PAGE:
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Minnesota enacted the Minnesota Data Practices Act to govern access to public records. These laws guarantee the public's right to review and request copies of most government agency records unless otherwise exempt by another law or statute. Each government agency creates, collects, stores, and disseminates its own public records. There is no central agency in Minnesota in charge of public records and requests for access. Some of the larger cities in Minnesota may have offices that can help collate them from various agencies. Requests should be made in person, in writing, or whenever available through online portals.
Minnesota's courts, department of corrections, local and state police all create public records. Hundreds of individuals within local and state government agencies also create them on a daily basis through the process of their work. Although each agency creates, stores and keeps its own records, often they are shared in a central database between agencies.
Minnesota's Data Practices Act says that "Public records are defined as all data collected, created, received, maintained or disseminated by any government entity regardless of its physical form, storage media or conditions of use. Anyone may request public records, and they are also entitled to have the data explained to them if they don't understand it."
Mn.gov is the state's government website, and they can help direct you to the right person and the right place to request public records. If you have trouble getting access, they can also help with that. They do not provide a number of days that a government agency has to respond to a records request, but it says in the law "immediately," so it may be up to interpretation.
The Minnesota Historical Society, Minnesota State Archives is the state's agency that is in charge of all historical public records. They have online collections for review, but you can also visit their offices in person to see even more. Some of their material includes maps, vital records, oral records (recordings), government and military records, newspapers, and state historical documents.
According to Mn.gov, the state's government website, the process for requesting public records is as follows:
Make sure you file your request under the MN Government Data Practices Act, not the federal FOIA.
Minnesota's Bureau of Criminal Apprehension, a division in the Department of Public Safety, is the government agency to contact if you need Minnesota criminal records. They have an online portal where the general public can search for offenders, including information like:
Some items that will not be included in criminal history reports are:
Some common types of criminal records in Minnesota include (but are not limited to):
Court records in Minnesota are created and stored by the Minnesota Judicial Branch of government. They provide access to court records online through their website. You may search trial court records and also the Supreme Court and Court of Appeals records.
Some types of court records in Minnesota are:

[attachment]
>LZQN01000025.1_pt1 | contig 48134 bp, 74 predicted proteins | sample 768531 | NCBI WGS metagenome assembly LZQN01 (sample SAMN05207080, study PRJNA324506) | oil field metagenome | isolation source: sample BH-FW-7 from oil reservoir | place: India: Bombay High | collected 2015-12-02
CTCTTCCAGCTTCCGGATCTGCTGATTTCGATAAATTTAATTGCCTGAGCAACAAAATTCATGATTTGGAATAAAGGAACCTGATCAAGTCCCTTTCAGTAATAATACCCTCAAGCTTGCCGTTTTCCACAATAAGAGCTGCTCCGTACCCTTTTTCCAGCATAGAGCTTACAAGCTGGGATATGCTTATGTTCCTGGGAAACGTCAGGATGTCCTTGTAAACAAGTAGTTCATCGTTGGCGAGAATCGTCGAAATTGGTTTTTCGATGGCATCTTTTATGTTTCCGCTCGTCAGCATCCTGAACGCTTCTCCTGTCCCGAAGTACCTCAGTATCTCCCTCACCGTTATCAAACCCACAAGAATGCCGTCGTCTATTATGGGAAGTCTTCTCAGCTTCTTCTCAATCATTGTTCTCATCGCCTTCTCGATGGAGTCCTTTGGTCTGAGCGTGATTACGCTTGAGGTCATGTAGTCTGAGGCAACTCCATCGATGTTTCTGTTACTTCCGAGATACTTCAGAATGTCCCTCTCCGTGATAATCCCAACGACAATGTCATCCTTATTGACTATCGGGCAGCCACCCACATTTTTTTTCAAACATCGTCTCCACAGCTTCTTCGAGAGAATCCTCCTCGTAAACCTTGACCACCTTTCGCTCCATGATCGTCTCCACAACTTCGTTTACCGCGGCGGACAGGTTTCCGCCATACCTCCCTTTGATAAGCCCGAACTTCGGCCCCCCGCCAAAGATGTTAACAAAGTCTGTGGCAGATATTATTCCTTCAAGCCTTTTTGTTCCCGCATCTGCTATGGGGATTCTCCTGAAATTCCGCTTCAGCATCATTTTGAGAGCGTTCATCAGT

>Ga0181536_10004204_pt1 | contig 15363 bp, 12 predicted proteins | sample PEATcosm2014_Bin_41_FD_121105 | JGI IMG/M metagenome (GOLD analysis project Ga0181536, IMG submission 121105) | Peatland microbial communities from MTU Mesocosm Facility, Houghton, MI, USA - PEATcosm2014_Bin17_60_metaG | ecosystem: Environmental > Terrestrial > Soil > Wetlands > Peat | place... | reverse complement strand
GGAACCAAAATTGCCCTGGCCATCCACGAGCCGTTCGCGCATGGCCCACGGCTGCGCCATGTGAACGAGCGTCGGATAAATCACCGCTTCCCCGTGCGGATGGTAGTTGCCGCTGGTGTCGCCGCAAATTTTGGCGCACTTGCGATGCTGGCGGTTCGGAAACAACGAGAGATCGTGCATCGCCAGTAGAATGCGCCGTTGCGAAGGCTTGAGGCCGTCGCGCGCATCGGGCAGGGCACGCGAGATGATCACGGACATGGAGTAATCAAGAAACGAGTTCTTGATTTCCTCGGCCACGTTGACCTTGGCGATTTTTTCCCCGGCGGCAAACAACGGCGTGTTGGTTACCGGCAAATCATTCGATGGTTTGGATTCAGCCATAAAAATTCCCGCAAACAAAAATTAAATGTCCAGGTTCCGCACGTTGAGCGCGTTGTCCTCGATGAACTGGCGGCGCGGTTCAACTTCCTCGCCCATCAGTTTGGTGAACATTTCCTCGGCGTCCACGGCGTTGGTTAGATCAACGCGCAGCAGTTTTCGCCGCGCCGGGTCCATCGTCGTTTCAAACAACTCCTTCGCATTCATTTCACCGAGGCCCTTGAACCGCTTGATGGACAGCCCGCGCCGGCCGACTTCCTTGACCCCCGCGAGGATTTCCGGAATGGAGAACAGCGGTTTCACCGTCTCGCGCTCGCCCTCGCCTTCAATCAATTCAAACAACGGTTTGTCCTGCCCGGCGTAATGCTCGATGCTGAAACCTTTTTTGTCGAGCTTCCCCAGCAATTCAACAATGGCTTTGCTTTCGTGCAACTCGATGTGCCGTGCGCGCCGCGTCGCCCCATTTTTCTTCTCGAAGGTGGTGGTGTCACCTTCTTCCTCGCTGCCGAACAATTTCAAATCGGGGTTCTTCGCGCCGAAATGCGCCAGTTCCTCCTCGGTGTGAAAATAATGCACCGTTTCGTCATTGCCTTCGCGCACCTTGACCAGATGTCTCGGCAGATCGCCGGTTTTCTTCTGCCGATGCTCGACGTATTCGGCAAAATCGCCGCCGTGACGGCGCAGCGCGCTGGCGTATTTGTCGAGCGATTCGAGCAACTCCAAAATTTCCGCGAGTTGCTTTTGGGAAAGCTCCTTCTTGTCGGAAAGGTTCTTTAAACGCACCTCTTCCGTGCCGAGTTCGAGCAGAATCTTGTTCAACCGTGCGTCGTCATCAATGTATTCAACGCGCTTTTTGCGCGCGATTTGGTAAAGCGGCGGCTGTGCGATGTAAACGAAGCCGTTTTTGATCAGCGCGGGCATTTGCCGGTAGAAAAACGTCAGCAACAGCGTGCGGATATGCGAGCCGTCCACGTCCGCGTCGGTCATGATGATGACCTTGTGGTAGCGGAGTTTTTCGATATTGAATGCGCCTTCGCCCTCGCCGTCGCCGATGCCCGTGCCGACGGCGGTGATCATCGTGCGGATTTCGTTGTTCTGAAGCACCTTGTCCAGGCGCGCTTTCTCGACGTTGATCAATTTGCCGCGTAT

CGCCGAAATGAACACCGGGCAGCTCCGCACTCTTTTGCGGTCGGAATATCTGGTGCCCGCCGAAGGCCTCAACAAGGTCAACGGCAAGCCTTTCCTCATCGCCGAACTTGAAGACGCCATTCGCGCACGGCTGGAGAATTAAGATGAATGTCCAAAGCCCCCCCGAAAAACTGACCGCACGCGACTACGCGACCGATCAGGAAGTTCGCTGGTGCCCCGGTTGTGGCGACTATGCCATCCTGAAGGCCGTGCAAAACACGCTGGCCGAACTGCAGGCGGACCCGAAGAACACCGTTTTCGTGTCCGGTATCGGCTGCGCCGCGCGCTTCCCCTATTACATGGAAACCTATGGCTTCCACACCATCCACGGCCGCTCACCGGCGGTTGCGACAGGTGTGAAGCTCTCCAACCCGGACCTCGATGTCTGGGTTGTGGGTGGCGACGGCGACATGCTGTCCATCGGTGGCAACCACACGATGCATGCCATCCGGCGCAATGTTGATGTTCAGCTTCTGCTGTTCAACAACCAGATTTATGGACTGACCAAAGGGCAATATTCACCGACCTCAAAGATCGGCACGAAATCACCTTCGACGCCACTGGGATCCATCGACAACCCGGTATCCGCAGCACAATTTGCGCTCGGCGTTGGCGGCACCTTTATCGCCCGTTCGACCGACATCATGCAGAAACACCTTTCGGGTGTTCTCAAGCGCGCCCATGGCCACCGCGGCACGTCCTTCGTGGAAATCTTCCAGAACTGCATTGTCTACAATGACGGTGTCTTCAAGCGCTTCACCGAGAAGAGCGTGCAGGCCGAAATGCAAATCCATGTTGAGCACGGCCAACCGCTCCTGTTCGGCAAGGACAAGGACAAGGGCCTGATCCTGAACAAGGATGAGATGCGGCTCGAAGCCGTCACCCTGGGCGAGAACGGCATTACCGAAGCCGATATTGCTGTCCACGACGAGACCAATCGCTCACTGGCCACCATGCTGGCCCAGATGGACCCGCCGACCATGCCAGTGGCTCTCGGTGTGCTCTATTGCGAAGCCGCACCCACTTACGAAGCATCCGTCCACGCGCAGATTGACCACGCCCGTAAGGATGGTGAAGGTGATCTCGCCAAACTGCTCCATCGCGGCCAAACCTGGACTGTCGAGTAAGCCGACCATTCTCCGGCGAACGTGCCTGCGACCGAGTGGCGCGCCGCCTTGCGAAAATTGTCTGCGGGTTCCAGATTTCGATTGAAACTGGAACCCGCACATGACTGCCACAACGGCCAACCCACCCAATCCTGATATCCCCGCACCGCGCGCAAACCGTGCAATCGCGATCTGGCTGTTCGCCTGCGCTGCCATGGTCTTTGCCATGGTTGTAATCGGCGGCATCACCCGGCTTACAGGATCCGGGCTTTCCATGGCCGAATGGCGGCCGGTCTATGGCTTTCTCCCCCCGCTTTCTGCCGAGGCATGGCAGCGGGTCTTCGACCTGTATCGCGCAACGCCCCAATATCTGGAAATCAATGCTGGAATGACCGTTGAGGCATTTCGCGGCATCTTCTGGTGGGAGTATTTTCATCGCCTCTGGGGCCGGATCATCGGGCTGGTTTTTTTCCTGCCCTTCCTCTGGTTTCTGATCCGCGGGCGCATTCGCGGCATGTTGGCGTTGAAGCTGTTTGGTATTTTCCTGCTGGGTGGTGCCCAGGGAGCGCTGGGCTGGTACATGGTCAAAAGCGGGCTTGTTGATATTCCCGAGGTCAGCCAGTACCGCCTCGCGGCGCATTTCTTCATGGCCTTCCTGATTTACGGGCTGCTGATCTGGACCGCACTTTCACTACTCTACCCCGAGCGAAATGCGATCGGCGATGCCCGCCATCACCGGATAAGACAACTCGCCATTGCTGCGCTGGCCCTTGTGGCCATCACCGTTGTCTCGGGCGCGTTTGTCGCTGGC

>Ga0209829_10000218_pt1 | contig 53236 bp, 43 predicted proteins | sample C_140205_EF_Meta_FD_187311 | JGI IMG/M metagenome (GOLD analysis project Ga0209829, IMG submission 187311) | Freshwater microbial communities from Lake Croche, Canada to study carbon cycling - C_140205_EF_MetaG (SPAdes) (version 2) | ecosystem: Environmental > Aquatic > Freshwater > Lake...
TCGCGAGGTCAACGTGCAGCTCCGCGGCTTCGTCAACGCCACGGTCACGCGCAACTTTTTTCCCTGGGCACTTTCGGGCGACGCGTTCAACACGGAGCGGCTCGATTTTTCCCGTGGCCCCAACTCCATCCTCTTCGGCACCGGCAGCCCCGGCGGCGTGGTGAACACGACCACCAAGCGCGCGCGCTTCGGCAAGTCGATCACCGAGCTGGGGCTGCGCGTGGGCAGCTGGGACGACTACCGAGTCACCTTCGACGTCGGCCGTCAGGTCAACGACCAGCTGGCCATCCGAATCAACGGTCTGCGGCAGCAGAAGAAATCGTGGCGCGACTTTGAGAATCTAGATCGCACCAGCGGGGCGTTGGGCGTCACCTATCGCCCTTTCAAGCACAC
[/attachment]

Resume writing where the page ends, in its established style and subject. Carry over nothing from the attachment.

The Minnesota court system consists of three simple levels starting with the Supreme Court, the Court of Appeals, and then the District Court.
Minnesota arrest records are maintained by local and state law enforcement. Although Minnesota has a search portal to find criminal history information, you will not find fresh arrest records unless the offender was convicted. The Minnesota Bureau of Criminal Apprehension maintains this search portal, and the general public can use it to find criminal and arrest records. You can also consult court records or search on the Department of Corrections website for Minnesota arrest records.
Some different types of arrests records in Minnesota are:
The Minnesota Department of Health is the government agency that handles vital records. They collect them, store them, and disseminate them upon request. You can get copies of birth, death, marriage, and divorce certificates through this office. The agency also handles vital records corrections, adoptions, and state health statistics. You may order certificates online or in person.
Along with criminal, court, arrest, and vital records, property records in Minnesota are also public. Here are the others:
Not all public records in Minnesota are eligible to be reviewed by anyone. The state classifies all government data into the following categories to help determine what a public record is and what is not:
Only "public data" is available, and they define that as "All government data collected, created, received, maintained or disseminated by a government entity shall be public unless classified by statute, or temporary classification pursuant to section 13.06, or federal law, as nonpublic or protected nonpublic, or with respect to data on individuals, as private or confidential. The responsible authority in every government entity shall keep records containing government data in such an arrangement and condition as to make them easily accessible for convenient use. Photographic, photostatic, microphotographic, or microfilmed records shall be considered as accessible for convenient use regardless of the size of such records."